Sudan Review of Business Environment Constraints, March 2017


DFID Sudan approached BERF for support to

  • identify general business environment  constraints in the economy with the aim of bringing a this perspective to potential future programmes;
  • identify constraints in the agricultural and related agribusiness sectors, with an emphasis on how removal of constraints will benefit the poor; and
  • assess Government of Sudan capacity to implement the reforms.

DFID Sudan’s main interest was identifying entry points where there is an opportunity to engage government in an intervention with the ability to create jobs and reduce poverty.

A menu of options for DFID Sudan engagement is identified based on an analysis of (i) the political economy (including government willingness and capacity to reform), (ii) partnerships available, (iii) DFID’s competitive advantage and (iv) value for money. The menu of options was developed on the basis of a general business environment diagnostic to identify economy-wide constraints to doing business in Sudan, as well as a sector specific diagnostic of the agricultural sector and relevant agribusiness value chains.

Key Findings / Conclusions

Sudan’s business environment is one of the most challenging in the world. Key findings are:

  • Lack of access to finance particularly for small businesses including farmers;
  • The proliferation and uncoordinated nature of regulations, taxation and fees at all levels of government, and the unpredictability of changes;
  • Lack of access to land and contested land rights including fundamental tensions between formal and informal (customary) land rights;
  • Lack of reliable low cost electricity; and
  • Limited dialogue between the GoS and the private sector on policy issues.

Specific issues for the agricultural sector include:

  • Restricted access to markets and agricultural marketing infrastructure; and
  • Lack of access to inputs: seeds, fertiliser, agricultural machinery, information / extension services, and to a skilled workforce.

Summary of Recommendations

In line with latest thinking on addressing complex institutional reform problems, and engaging in fragile states, it is recommended that DFID Sudan adopts a portfolio approach.  A menu of nine potential entry points for engagement has been identified. DFID Sudan should engage a supplier to test out a selection from the menu. The approach should be a ‘step wise’ one, taking ‘small bets’,engaging with problems that local counterparts care about, ensuring short feedback loops so that interventions that are not working can be dropped where appropriate and lessons learned and incorporated in real time. Options include:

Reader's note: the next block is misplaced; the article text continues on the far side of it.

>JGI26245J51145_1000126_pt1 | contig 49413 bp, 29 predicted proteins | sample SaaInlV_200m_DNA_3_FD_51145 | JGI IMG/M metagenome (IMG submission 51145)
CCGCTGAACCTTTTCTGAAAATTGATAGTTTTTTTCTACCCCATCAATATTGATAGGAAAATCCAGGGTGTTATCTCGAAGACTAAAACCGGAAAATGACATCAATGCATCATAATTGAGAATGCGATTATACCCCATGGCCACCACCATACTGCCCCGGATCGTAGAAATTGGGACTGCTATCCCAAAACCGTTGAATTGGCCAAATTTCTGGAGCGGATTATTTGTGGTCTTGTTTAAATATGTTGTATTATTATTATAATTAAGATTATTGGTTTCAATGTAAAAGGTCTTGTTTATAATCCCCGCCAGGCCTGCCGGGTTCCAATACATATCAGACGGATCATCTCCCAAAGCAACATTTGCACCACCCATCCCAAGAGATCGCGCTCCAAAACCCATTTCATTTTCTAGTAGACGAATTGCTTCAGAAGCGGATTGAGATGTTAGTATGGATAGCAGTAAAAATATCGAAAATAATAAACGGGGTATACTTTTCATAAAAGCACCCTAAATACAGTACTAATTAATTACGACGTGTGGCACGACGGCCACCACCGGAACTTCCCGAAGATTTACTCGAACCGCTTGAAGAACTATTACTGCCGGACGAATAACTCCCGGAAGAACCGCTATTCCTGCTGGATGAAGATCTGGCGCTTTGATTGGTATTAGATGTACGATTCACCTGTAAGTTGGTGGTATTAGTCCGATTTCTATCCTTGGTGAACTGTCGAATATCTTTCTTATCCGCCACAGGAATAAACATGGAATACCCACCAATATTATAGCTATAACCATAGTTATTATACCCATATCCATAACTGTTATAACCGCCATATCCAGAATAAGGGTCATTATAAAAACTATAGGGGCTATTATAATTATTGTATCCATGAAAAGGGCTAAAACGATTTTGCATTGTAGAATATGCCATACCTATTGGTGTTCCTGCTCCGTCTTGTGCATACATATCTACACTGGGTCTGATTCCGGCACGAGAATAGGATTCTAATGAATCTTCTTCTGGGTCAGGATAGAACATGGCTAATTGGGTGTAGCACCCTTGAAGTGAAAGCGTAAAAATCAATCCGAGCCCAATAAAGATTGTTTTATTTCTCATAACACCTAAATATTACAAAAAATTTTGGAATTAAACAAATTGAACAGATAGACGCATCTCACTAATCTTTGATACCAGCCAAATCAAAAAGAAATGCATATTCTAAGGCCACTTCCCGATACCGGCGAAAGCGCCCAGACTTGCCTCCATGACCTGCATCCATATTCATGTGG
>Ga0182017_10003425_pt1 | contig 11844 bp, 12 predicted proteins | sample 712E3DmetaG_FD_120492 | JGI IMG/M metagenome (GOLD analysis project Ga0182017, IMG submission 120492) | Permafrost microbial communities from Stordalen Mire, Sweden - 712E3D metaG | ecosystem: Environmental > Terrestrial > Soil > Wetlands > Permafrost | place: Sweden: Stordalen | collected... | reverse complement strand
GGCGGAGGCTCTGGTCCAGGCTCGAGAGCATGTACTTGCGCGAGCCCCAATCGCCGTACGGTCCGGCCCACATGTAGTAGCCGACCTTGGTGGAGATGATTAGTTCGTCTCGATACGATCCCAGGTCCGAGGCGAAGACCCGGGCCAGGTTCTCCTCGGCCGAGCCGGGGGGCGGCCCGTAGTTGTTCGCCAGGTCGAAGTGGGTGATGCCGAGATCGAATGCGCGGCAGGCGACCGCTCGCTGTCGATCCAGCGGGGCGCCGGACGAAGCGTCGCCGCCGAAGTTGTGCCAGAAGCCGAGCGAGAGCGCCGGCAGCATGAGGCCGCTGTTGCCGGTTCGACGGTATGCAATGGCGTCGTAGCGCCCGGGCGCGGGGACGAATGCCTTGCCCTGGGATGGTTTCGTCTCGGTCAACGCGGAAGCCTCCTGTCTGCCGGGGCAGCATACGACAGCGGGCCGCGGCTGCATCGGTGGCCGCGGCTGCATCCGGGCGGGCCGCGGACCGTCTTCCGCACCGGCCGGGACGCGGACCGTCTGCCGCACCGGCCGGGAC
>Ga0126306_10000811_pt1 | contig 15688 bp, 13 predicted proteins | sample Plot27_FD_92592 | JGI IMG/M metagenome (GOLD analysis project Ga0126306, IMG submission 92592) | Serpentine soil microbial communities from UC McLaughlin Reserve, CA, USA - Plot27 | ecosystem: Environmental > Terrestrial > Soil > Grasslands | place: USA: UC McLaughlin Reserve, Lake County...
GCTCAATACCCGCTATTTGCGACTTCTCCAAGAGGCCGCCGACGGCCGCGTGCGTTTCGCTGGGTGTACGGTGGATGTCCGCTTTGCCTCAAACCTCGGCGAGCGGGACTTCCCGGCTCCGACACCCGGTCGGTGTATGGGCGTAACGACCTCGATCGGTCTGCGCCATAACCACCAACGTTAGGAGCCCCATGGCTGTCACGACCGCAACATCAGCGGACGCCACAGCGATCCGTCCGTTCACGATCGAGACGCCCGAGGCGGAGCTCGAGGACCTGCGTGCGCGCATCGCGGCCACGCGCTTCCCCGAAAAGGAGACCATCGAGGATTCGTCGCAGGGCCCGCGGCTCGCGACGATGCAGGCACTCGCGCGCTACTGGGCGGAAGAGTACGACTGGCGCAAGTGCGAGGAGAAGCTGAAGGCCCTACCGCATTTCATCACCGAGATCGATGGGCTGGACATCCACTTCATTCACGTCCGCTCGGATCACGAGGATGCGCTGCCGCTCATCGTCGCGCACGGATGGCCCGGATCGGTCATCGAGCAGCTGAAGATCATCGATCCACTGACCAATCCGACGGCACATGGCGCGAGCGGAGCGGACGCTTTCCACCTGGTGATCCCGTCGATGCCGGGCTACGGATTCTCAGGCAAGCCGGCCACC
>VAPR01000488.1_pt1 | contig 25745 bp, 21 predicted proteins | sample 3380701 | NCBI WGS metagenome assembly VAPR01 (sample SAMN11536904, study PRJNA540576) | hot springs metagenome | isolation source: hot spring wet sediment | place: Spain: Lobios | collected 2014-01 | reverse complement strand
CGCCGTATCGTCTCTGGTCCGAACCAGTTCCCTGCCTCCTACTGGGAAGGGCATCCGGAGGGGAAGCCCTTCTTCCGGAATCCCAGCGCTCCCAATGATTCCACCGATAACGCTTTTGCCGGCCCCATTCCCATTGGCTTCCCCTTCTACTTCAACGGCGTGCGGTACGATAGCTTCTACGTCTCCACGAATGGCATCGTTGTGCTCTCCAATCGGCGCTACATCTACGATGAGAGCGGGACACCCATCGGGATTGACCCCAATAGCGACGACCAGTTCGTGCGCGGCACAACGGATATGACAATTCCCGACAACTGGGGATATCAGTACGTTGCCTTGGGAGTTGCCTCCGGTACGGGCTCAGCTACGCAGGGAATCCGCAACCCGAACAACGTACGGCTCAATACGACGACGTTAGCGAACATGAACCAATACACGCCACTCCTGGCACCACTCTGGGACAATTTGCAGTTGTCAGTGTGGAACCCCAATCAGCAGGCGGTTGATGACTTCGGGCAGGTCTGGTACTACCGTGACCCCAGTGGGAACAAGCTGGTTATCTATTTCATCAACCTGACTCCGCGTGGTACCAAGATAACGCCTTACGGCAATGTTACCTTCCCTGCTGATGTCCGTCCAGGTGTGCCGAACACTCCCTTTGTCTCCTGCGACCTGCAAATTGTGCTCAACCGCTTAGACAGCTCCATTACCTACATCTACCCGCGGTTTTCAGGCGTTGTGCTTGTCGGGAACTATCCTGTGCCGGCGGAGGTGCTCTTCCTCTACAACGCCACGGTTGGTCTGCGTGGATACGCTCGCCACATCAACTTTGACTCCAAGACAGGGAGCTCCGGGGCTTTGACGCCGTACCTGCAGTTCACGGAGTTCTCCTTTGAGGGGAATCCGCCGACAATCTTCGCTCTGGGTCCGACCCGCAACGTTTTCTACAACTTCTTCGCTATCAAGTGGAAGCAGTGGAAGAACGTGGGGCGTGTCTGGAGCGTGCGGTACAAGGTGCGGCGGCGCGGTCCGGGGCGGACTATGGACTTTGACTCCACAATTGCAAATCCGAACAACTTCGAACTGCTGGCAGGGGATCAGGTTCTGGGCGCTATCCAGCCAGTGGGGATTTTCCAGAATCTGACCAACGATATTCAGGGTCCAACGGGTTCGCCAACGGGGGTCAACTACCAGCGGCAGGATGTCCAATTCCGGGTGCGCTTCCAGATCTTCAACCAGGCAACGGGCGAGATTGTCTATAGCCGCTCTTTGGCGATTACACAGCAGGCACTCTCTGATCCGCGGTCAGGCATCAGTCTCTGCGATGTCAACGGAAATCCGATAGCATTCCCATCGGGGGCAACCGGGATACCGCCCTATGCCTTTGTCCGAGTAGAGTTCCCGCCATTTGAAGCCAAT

1: Support the Ministry of Foreign Trade in Sudan’s World Trade Organisation accession process.

2: Support the Ministry of Investment to enhance coordination of government investment promotion and to facilitate policies and laws to reduce uncertainty and to support a joint vision for growth.

3: Look for opportunities to bring government and private sector together at federal level including assisting the State Minister for Investment to improve investment facilitation coordination across government.

4: Introduce a business environment component to DFID’s support to improving local government Public Financial Management with the aim of streamlining taxes and fees and reducing the number of last minute changes or rate rises.

5: Offer technical assistance to the Bank of Sudan on the development of a regulatory framework for agency banking and mobile banking and improve financial information and services for farmers.

6: Partner with the private sector to deliver services to farmers. Form cost-sharing partnerships with agribusiness companies to establish privately run extension service, with government ‘invited in’ in a low key way where appropriate.

7: Explore the opportunity to improve the business environment of private investment in renewable energy and for markets for household solar systems for small farmers. Review current status of regulatory and policy framework and if necessary address gaps in United Nations Development Programme’s technical assistance.

8: Consider partnership with the African Development Bank on vocational education for young farmers.

9: Coordinate with the Food and Agriculture Organisation, the International Fund for Agricultural Development, and Ministry of Agriculture on seeds and fertiliser standards, including potentially setting up seed and fertiliser testing laboratories and improving inspection services.